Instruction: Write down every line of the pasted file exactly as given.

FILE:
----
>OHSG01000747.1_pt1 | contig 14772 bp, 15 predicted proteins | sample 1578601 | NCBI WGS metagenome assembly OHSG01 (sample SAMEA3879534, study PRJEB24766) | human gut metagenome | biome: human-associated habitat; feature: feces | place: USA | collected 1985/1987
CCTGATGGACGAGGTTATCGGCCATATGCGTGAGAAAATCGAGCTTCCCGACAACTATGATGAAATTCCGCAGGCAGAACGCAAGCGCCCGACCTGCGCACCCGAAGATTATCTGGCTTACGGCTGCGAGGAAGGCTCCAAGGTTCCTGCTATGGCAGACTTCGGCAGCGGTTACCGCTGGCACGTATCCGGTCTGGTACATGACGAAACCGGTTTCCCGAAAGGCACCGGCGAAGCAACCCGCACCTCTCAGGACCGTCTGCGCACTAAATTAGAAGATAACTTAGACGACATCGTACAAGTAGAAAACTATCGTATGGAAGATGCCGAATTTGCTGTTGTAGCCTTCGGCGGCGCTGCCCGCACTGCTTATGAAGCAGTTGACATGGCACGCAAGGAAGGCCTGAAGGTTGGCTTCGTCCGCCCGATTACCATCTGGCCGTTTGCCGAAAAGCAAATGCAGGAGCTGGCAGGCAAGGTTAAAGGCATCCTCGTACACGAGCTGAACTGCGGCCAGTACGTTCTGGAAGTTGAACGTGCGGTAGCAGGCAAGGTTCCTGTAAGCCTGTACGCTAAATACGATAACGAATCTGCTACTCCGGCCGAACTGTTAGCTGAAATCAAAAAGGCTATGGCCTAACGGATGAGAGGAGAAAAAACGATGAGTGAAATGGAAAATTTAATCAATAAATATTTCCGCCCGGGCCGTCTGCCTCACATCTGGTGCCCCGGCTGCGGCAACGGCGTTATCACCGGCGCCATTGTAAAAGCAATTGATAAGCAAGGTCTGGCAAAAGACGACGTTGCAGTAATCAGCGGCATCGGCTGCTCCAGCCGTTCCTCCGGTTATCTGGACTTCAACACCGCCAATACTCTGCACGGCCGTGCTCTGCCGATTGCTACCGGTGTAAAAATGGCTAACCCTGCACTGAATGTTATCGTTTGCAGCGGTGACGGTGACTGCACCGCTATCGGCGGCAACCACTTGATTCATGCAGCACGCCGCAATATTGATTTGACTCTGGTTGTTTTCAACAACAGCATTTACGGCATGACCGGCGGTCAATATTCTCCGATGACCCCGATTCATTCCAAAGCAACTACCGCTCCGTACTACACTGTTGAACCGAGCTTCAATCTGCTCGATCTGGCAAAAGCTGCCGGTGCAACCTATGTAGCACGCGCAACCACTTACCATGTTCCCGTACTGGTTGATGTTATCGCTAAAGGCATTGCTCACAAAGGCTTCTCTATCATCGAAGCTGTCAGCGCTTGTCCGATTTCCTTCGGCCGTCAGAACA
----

>OHSG01000747.1_pt1 | contig 14772 bp, 15 predicted proteins | sample 1578601 | NCBI WGS metagenome assembly OHSG01 (sample SAMEA3879534, study PRJEB24766) | human gut metagenome | biome: human-associated habitat; feature: feces | place: USA | collected 1985/1987
CCTGATGGACGAGGTTATCGGCCATATGCGTGAGAAAATCGAGCTTCCCGACAACTATGATGAAATTCCGCAGGCAGAACGCAAGCGCCCGACCTGCGCACCCGAAGATTATCTGGCTTACGGCTGCGAGGAAGGCTCCAAGGTTCCTGCTATGGCAGACTTCGGCAGCGGTTACCGCTGGCACGTATCCGGTCTGGTACATGACGAAACCGGTTTCCCGAAAGGCACCGGCGAAGCAACCCGCACCTCTCAGGACCGTCTGCGCACTAAATTAGAAGATAACTTAGACGACATCGTACAAGTAGAAAACTATCGTATGGAAGATGCCGAATTTGCTGTTGTAGCCTTCGGCGGCGCTGCCCGCACTGCTTATGAAGCAGTTGACATGGCACGCAAGGAAGGCCTGAAGGTTGGCTTCGTCCGCCCGATTACCATCTGGCCGTTTGCCGAAAAGCAAATGCAGGAGCTGGCAGGCAAGGTTAAAGGCATCCTCGTACACGAGCTGAACTGCGGCCAGTACGTTCTGGAAGTTGAACGTGCGGTAGCAGGCAAGGTTCCTGTAAGCCTGTACGCTAAATACGATAACGAATCTGCTACTCCGGCCGAACTGTTAGCTGAAATCAAAAAGGCTATGGCCTAACGGATGAGAGGAGAAAAAACGATGAGTGAAATGGAAAATTTAATCAATAAATATTTCCGCCCGGGCCGTCTGCCTCACATCTGGTGCCCCGGCTGCGGCAACGGCGTTATCACCGGCGCCATTGTAAAAGCAATTGATAAGCAAGGTCTGGCAAAAGACGACGTTGCAGTAATCAGCGGCATCGGCTGCTCCAGCCGTTCCTCCGGTTATCTGGACTTCAACACCGCCAATACTCTGCACGGCCGTGCTCTGCCGATTGCTACCGGTGTAAAAATGGCTAACCCTGCACTGAATGTTATCGTTTGCAGCGGTGACGGTGACTGCACCGCTATCGGCGGCAACCACTTGATTCATGCAGCACGCCGCAATATTGATTTGACTCTGGTTGTTTTCAACAACAGCATTTACGGCATGACCGGCGGTCAATATTCTCCGATGACCCCGATTCATTCCAAAGCAACTACCGCTCCGTACTACACTGTTGAACCGAGCTTCAATCTGCTCGATCTGGCAAAAGCTGCCGGTGCAACCTATGTAGCACGCGCAACCACTTACCATGTTCCCGTACTGGTTGATGTTATCGCTAAAGGCATTGCTCACAAAGGCTTCTCTATCATCGAAGCTGTCAGCGCTTGTCCGATTTCCTTCGGCCGTCAGAACA